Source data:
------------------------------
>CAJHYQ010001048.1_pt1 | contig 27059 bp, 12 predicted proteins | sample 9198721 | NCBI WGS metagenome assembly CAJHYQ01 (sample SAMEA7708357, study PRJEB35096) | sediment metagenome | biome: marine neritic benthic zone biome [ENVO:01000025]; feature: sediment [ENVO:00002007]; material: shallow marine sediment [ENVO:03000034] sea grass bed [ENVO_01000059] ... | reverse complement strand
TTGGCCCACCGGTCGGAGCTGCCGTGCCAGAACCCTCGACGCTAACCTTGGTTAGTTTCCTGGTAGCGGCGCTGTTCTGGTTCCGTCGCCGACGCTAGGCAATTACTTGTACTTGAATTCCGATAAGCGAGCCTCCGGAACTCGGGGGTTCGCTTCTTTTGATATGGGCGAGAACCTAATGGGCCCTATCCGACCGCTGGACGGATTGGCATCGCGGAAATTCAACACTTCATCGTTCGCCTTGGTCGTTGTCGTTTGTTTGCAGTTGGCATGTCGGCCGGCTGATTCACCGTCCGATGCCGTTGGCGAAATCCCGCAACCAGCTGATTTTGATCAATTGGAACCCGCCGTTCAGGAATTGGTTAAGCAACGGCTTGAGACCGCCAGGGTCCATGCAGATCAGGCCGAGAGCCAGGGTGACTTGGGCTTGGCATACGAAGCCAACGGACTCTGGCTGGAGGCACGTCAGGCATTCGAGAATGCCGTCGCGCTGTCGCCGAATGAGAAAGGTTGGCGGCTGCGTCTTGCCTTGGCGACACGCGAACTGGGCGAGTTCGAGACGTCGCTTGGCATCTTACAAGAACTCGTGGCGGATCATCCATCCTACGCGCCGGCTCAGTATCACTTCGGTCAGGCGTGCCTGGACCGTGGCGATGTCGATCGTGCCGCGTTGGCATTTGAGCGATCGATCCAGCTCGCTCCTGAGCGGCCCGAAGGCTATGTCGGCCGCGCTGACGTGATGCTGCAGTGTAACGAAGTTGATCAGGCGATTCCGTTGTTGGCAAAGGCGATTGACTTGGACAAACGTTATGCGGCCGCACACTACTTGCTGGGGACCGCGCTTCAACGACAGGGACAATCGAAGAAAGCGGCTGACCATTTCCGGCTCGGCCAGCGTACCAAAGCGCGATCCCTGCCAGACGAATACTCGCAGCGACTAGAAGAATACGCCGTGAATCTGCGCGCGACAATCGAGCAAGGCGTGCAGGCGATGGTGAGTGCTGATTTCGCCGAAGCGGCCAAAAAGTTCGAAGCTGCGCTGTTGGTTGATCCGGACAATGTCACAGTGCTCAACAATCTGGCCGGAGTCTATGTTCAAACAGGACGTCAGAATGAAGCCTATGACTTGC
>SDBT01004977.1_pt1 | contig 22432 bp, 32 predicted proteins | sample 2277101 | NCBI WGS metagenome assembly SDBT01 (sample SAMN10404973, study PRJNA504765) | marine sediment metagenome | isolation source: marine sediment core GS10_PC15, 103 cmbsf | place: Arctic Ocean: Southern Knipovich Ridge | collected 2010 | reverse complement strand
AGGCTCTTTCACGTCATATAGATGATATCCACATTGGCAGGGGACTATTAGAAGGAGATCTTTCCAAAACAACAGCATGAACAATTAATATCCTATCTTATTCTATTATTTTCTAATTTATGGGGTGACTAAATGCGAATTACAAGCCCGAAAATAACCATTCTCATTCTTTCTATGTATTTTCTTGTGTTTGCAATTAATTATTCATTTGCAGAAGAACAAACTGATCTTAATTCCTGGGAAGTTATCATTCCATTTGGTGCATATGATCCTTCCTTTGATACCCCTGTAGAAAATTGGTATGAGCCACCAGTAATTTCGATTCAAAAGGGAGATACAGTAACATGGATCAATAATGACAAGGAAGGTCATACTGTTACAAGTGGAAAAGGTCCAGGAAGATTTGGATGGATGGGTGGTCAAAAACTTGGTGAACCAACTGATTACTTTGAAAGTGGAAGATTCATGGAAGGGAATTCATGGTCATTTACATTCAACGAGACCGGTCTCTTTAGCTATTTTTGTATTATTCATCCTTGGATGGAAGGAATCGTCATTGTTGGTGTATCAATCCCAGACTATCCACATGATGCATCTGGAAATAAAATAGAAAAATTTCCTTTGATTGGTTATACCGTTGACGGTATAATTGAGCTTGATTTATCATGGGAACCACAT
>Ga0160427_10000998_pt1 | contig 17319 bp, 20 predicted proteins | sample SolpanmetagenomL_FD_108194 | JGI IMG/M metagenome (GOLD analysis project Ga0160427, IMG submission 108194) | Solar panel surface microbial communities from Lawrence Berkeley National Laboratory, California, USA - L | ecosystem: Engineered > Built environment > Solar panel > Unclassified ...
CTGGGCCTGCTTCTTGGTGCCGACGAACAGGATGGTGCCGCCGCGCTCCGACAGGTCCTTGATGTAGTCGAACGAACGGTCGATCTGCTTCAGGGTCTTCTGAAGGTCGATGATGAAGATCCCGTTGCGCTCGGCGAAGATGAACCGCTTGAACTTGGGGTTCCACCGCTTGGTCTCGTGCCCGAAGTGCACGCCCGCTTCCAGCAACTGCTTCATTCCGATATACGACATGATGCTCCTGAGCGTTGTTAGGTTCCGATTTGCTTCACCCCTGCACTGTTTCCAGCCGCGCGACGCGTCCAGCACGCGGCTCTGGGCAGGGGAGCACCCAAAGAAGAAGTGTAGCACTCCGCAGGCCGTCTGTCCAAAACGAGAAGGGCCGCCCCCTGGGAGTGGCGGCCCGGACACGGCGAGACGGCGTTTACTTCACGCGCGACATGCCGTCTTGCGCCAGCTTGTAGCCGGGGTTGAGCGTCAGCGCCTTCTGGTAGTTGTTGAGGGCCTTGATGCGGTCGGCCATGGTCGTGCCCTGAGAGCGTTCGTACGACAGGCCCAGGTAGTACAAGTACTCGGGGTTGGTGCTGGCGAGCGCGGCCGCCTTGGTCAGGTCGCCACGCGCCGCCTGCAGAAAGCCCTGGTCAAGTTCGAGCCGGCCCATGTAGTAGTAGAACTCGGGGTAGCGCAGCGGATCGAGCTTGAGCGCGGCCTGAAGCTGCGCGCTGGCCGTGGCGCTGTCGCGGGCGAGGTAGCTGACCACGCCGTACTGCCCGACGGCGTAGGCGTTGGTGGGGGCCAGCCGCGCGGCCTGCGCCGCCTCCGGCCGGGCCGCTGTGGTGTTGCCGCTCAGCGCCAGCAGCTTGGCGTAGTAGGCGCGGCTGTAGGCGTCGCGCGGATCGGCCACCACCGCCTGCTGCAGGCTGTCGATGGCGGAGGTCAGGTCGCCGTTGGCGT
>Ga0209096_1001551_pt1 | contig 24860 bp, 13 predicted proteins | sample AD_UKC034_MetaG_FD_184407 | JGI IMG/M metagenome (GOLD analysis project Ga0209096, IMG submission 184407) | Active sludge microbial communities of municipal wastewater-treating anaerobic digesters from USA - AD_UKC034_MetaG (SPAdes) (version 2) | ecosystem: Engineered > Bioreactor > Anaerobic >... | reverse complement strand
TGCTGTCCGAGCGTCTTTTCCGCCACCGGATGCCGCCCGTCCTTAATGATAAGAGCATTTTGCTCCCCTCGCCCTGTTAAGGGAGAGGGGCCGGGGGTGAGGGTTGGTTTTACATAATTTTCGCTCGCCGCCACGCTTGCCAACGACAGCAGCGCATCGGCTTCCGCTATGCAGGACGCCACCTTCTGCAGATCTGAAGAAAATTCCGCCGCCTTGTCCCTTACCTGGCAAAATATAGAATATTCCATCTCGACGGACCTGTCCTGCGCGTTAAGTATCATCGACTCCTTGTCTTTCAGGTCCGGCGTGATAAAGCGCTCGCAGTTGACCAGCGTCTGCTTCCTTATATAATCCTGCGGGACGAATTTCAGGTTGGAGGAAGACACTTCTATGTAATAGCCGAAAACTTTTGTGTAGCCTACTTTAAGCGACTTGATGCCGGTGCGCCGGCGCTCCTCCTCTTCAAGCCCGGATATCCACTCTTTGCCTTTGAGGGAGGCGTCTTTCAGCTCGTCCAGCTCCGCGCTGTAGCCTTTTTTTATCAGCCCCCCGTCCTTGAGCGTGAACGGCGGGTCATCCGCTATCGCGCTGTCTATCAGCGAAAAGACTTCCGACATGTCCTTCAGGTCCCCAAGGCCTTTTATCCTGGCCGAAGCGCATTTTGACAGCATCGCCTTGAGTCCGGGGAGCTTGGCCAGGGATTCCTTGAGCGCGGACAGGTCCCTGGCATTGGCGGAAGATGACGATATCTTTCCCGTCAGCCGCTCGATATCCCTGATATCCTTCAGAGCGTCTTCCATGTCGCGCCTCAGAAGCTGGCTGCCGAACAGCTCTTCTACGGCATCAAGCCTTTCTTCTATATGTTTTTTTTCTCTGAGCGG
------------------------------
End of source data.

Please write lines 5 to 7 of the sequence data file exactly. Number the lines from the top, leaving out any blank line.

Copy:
>Ga0160427_10000998_pt1 | contig 17319 bp, 20 predicted proteins | sample SolpanmetagenomL_FD_108194 | JGI IMG/M metagenome (GOLD analysis project Ga0160427, IMG submission 108194) | Solar panel surface microbial communities from Lawrence Berkeley National Laboratory, California, USA - L | ecosystem: Engineered > Built environment > Solar panel > Unclassified ...
CTGGGCCTGCTTCTTGGTGCCGACGAACAGGATGGTGCCGCCGCGCTCCGACAGGTCCTTGATGTAGTCGAACGAACGGTCGATCTGCTTCAGGGTCTTCTGAAGGTCGATGATGAAGATCCCGTTGCGCTCGGCGAAGATGAACCGCTTGAACTTGGGGTTCCACCGCTTGGTCTCGTGCCCGAAGTGCACGCCCGCTTCCAGCAACTGCTTCATTCCGATATACGACATGATGCTCCTGAGCGTTGTTAGGTTCCGATTTGCTTCACCCCTGCACTGTTTCCAGCCGCGCGACGCGTCCAGCACGCGGCTCTGGGCAGGGGAGCACCCAAAGAAGAAGTGTAGCACTCCGCAGGCCGTCTGTCCAAAACGAGAAGGGCCGCCCCCTGGGAGTGGCGGCCCGGACACGGCGAGACGGCGTTTACTTCACGCGCGACATGCCGTCTTGCGCCAGCTTGTAGCCGGGGTTGAGCGTCAGCGCCTTCTGGTAGTTGTTGAGGGCCTTGATGCGGTCGGCCATGGTCGTGCCCTGAGAGCGTTCGTACGACAGGCCCAGGTAGTACAAGTACTCGGGGTTGGTGCTGGCGAGCGCGGCCGCCTTGGTCAGGTCGCCACGCGCCGCCTGCAGAAAGCCCTGGTCAAGTTCGAGCCGGCCCATGTAGTAGTAGAACTCGGGGTAGCGCAGCGGATCGAGCTTGAGCGCGGCCTGAAGCTGCGCGCTGGCCGTGGCGCTGTCGCGGGCGAGGTAGCTGACCACGCCGTACTGCCCGACGGCGTAGGCGTTGGTGGGGGCCAGCCGCGCGGCCTGCGCCGCCTCCGGCCGGGCCGCTGTGGTGTTGCCGCTCAGCGCCAGCAGCTTGGCGTAGTAGGCGCGGCTGTAGGCGTCGCGCGGATCGGCCACCACCGCCTGCTGCAGGCTGTCGATGGCGGAGGTCAGGTCGCCGTTGGCGT
>Ga0209096_1001551_pt1 | contig 24860 bp, 13 predicted proteins | sample AD_UKC034_MetaG_FD_184407 | JGI IMG/M metagenome (GOLD analysis project Ga0209096, IMG submission 184407) | Active sludge microbial communities of municipal wastewater-treating anaerobic digesters from USA - AD_UKC034_MetaG (SPAdes) (version 2) | ecosystem: Engineered > Bioreactor > Anaerobic >... | reverse complement strand